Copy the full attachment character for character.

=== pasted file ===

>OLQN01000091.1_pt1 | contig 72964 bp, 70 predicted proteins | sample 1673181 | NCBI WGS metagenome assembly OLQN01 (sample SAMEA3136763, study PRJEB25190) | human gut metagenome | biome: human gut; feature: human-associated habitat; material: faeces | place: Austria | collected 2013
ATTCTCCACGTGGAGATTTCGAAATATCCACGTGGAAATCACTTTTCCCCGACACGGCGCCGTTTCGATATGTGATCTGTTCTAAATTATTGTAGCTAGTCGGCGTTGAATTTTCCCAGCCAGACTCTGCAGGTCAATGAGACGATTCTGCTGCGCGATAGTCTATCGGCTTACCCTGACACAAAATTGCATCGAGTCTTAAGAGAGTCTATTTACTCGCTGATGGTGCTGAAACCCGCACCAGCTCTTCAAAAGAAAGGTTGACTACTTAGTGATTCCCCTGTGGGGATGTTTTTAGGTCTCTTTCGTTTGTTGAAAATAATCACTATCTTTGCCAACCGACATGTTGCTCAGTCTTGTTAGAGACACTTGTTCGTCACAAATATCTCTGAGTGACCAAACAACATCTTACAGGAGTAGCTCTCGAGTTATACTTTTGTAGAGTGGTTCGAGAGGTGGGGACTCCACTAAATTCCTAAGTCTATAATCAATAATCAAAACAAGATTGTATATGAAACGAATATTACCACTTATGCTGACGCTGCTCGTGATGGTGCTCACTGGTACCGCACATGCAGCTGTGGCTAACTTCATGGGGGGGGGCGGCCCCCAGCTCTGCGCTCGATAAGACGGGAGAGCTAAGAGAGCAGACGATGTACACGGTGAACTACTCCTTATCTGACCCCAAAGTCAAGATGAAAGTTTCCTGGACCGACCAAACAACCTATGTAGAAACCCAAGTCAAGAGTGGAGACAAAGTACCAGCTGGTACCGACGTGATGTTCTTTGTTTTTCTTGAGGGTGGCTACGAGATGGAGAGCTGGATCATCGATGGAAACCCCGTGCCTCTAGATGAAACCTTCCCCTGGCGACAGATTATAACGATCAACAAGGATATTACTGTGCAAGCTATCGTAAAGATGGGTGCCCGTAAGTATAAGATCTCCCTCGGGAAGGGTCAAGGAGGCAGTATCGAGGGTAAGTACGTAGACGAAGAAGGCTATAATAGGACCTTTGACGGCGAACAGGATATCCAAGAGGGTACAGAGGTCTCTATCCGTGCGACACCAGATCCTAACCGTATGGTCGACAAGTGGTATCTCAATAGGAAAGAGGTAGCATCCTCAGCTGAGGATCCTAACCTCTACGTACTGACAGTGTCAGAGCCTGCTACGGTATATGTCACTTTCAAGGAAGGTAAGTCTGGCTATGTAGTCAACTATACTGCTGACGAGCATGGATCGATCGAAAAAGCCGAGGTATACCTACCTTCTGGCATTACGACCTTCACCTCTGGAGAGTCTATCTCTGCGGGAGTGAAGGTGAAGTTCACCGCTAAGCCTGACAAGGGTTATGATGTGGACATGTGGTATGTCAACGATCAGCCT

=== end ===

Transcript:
>OLQN01000091.1_pt1 | contig 72964 bp, 70 predicted proteins | sample 1673181 | NCBI WGS metagenome assembly OLQN01 (sample SAMEA3136763, study PRJEB25190) | human gut metagenome | biome: human gut; feature: human-associated habitat; material: faeces | place: Austria | collected 2013
ATTCTCCACGTGGAGATTTCGAAATATCCACGTGGAAATCACTTTTCCCCGACACGGCGCCGTTTCGATATGTGATCTGTTCTAAATTATTGTAGCTAGTCGGCGTTGAATTTTCCCAGCCAGACTCTGCAGGTCAATGAGACGATTCTGCTGCGCGATAGTCTATCGGCTTACCCTGACACAAAATTGCATCGAGTCTTAAGAGAGTCTATTTACTCGCTGATGGTGCTGAAACCCGCACCAGCTCTTCAAAAGAAAGGTTGACTACTTAGTGATTCCCCTGTGGGGATGTTTTTAGGTCTCTTTCGTTTGTTGAAAATAATCACTATCTTTGCCAACCGACATGTTGCTCAGTCTTGTTAGAGACACTTGTTCGTCACAAATATCTCTGAGTGACCAAACAACATCTTACAGGAGTAGCTCTCGAGTTATACTTTTGTAGAGTGGTTCGAGAGGTGGGGACTCCACTAAATTCCTAAGTCTATAATCAATAATCAAAACAAGATTGTATATGAAACGAATATTACCACTTATGCTGACGCTGCTCGTGATGGTGCTCACTGGTACCGCACATGCAGCTGTGGCTAACTTCATGGGGGGGGGCGGCCCCCAGCTCTGCGCTCGATAAGACGGGAGAGCTAAGAGAGCAGACGATGTACACGGTGAACTACTCCTTATCTGACCCCAAAGTCAAGATGAAAGTTTCCTGGACCGACCAAACAACCTATGTAGAAACCCAAGTCAAGAGTGGAGACAAAGTACCAGCTGGTACCGACGTGATGTTCTTTGTTTTTCTTGAGGGTGGCTACGAGATGGAGAGCTGGATCATCGATGGAAACCCCGTGCCTCTAGATGAAACCTTCCCCTGGCGACAGATTATAACGATCAACAAGGATATTACTGTGCAAGCTATCGTAAAGATGGGTGCCCGTAAGTATAAGATCTCCCTCGGGAAGGGTCAAGGAGGCAGTATCGAGGGTAAGTACGTAGACGAAGAAGGCTATAATAGGACCTTTGACGGCGAACAGGATATCCAAGAGGGTACAGAGGTCTCTATCCGTGCGACACCAGATCCTAACCGTATGGTCGACAAGTGGTATCTCAATAGGAAAGAGGTAGCATCCTCAGCTGAGGATCCTAACCTCTACGTACTGACAGTGTCAGAGCCTGCTACGGTATATGTCACTTTCAAGGAAGGTAAGTCTGGCTATGTAGTCAACTATACTGCTGACGAGCATGGATCGATCGAAAAAGCCGAGGTATACCTACCTTCTGGCATTACGACCTTCACCTCTGGAGAGTCTATCTCTGCGGGAGTGAAGGTGAAGTTCACCGCTAAGCCTGACAAGGGTTATGATGTGGACATGTGGTATGTCAACGATCAGCCT